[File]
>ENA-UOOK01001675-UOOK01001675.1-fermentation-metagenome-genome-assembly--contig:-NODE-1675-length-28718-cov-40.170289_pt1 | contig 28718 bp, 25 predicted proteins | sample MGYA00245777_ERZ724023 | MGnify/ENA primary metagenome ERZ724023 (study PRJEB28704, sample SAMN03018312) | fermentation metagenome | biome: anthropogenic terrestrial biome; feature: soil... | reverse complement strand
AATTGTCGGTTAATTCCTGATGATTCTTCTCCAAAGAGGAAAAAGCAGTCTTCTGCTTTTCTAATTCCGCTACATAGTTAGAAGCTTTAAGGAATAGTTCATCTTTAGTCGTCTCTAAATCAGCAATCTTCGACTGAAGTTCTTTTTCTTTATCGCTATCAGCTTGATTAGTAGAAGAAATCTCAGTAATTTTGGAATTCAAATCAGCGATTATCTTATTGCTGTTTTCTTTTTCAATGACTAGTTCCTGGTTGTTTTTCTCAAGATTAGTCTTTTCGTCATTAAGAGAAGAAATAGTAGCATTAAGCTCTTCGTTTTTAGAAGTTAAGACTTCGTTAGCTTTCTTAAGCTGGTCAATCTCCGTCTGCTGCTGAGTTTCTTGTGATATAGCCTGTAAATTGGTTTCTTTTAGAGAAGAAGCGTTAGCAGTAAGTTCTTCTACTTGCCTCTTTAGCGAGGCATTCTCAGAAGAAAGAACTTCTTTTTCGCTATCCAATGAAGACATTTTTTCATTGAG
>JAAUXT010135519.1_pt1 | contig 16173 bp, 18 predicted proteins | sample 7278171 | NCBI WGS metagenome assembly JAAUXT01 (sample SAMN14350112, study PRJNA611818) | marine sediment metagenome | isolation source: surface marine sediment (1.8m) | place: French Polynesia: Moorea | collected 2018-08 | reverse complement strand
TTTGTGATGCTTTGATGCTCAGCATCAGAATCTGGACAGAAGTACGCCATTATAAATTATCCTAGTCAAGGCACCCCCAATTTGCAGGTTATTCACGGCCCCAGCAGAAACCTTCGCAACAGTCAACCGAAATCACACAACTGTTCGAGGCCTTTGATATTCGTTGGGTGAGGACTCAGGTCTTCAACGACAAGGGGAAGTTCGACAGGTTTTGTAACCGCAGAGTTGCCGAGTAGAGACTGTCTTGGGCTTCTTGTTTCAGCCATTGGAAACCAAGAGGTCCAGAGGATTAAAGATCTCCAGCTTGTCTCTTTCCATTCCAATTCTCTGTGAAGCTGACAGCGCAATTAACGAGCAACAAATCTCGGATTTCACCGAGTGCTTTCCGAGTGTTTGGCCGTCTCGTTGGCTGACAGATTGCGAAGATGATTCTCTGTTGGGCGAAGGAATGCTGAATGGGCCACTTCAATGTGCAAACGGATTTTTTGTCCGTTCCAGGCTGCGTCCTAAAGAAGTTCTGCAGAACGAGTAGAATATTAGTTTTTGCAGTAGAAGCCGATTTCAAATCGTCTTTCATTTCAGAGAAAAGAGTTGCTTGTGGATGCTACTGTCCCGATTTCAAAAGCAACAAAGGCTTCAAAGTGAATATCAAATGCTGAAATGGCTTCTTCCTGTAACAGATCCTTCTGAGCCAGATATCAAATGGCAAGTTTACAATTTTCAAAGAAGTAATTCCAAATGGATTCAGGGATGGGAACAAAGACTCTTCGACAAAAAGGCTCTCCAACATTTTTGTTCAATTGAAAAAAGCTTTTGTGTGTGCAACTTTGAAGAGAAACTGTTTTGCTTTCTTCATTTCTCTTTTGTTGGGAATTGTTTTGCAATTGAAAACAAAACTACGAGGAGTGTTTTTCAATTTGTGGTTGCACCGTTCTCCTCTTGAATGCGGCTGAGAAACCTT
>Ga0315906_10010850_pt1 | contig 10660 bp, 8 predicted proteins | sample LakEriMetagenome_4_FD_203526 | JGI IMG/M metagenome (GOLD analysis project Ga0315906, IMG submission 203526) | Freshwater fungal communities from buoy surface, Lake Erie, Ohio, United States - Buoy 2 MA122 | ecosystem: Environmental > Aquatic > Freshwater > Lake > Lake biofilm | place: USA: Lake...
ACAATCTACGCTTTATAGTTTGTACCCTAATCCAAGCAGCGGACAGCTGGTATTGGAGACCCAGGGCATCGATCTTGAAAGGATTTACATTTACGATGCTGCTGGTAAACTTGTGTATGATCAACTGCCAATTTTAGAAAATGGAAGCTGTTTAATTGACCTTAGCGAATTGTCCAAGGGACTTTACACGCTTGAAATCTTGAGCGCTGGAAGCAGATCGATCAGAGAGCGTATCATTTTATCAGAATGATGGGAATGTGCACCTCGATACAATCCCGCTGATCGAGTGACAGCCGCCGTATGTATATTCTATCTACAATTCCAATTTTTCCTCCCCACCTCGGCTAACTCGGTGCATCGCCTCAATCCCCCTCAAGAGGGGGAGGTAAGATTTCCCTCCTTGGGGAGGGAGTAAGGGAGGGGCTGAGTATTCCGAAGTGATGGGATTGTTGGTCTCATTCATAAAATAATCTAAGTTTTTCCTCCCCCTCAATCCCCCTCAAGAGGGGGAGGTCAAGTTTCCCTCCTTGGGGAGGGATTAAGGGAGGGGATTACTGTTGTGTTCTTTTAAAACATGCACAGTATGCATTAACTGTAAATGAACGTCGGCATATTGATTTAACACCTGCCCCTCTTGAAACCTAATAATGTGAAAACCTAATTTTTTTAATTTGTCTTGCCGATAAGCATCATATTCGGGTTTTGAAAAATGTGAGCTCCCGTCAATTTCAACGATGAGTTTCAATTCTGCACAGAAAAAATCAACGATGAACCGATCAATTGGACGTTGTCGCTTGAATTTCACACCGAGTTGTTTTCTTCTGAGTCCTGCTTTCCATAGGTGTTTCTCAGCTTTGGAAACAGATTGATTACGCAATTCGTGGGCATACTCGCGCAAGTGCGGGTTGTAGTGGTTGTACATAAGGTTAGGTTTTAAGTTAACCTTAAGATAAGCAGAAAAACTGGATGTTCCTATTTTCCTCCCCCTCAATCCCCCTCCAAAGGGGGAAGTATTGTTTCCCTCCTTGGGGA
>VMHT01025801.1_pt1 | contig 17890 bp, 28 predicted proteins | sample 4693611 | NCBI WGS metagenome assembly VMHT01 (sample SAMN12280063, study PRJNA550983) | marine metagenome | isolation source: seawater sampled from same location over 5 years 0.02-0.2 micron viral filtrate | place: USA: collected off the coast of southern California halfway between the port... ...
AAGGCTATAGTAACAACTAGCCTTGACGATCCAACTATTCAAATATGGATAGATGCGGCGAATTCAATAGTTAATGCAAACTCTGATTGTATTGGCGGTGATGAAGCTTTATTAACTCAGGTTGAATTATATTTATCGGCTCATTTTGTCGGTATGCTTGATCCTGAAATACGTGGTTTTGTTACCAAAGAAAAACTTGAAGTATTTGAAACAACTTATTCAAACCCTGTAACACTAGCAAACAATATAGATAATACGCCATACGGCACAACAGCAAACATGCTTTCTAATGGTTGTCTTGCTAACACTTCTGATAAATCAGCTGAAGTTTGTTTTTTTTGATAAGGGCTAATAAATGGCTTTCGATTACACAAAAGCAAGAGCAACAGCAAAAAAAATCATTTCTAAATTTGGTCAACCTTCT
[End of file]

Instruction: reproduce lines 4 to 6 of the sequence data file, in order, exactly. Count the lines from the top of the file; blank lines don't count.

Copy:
TTTGTGATGCTTTGATGCTCAGCATCAGAATCTGGACAGAAGTACGCCATTATAAATTATCCTAGTCAAGGCACCCCCAATTTGCAGGTTATTCACGGCCCCAGCAGAAACCTTCGCAACAGTCAACCGAAATCACACAACTGTTCGAGGCCTTTGATATTCGTTGGGTGAGGACTCAGGTCTTCAACGACAAGGGGAAGTTCGACAGGTTTTGTAACCGCAGAGTTGCCGAGTAGAGACTGTCTTGGGCTTCTTGTTTCAGCCATTGGAAACCAAGAGGTCCAGAGGATTAAAGATCTCCAGCTTGTCTCTTTCCATTCCAATTCTCTGTGAAGCTGACAGCGCAATTAACGAGCAACAAATCTCGGATTTCACCGAGTGCTTTCCGAGTGTTTGGCCGTCTCGTTGGCTGACAGATTGCGAAGATGATTCTCTGTTGGGCGAAGGAATGCTGAATGGGCCACTTCAATGTGCAAACGGATTTTTTGTCCGTTCCAGGCTGCGTCCTAAAGAAGTTCTGCAGAACGAGTAGAATATTAGTTTTTGCAGTAGAAGCCGATTTCAAATCGTCTTTCATTTCAGAGAAAAGAGTTGCTTGTGGATGCTACTGTCCCGATTTCAAAAGCAACAAAGGCTTCAAAGTGAATATCAAATGCTGAAATGGCTTCTTCCTGTAACAGATCCTTCTGAGCCAGATATCAAATGGCAAGTTTACAATTTTCAAAGAAGTAATTCCAAATGGATTCAGGGATGGGAACAAAGACTCTTCGACAAAAAGGCTCTCCAACATTTTTGTTCAATTGAAAAAAGCTTTTGTGTGTGCAACTTTGAAGAGAAACTGTTTTGCTTTCTTCATTTCTCTTTTGTTGGGAATTGTTTTGCAATTGAAAACAAAACTACGAGGAGTGTTTTTCAATTTGTGGTTGCACCGTTCTCCTCTTGAATGCGGCTGAGAAACCTT
>Ga0315906_10010850_pt1 | contig 10660 bp, 8 predicted proteins | sample LakEriMetagenome_4_FD_203526 | JGI IMG/M metagenome (GOLD analysis project Ga0315906, IMG submission 203526) | Freshwater fungal communities from buoy surface, Lake Erie, Ohio, United States - Buoy 2 MA122 | ecosystem: Environmental > Aquatic > Freshwater > Lake > Lake biofilm | place: USA: Lake...
ACAATCTACGCTTTATAGTTTGTACCCTAATCCAAGCAGCGGACAGCTGGTATTGGAGACCCAGGGCATCGATCTTGAAAGGATTTACATTTACGATGCTGCTGGTAAACTTGTGTATGATCAACTGCCAATTTTAGAAAATGGAAGCTGTTTAATTGACCTTAGCGAATTGTCCAAGGGACTTTACACGCTTGAAATCTTGAGCGCTGGAAGCAGATCGATCAGAGAGCGTATCATTTTATCAGAATGATGGGAATGTGCACCTCGATACAATCCCGCTGATCGAGTGACAGCCGCCGTATGTATATTCTATCTACAATTCCAATTTTTCCTCCCCACCTCGGCTAACTCGGTGCATCGCCTCAATCCCCCTCAAGAGGGGGAGGTAAGATTTCCCTCCTTGGGGAGGGAGTAAGGGAGGGGCTGAGTATTCCGAAGTGATGGGATTGTTGGTCTCATTCATAAAATAATCTAAGTTTTTCCTCCCCCTCAATCCCCCTCAAGAGGGGGAGGTCAAGTTTCCCTCCTTGGGGAGGGATTAAGGGAGGGGATTACTGTTGTGTTCTTTTAAAACATGCACAGTATGCATTAACTGTAAATGAACGTCGGCATATTGATTTAACACCTGCCCCTCTTGAAACCTAATAATGTGAAAACCTAATTTTTTTAATTTGTCTTGCCGATAAGCATCATATTCGGGTTTTGAAAAATGTGAGCTCCCGTCAATTTCAACGATGAGTTTCAATTCTGCACAGAAAAAATCAACGATGAACCGATCAATTGGACGTTGTCGCTTGAATTTCACACCGAGTTGTTTTCTTCTGAGTCCTGCTTTCCATAGGTGTTTCTCAGCTTTGGAAACAGATTGATTACGCAATTCGTGGGCATACTCGCGCAAGTGCGGGTTGTAGTGGTTGTACATAAGGTTAGGTTTTAAGTTAACCTTAAGATAAGCAGAAAAACTGGATGTTCCTATTTTCCTCCCCCTCAATCCCCCTCCAAAGGGGGAAGTATTGTTTCCCTCCTTGGGGA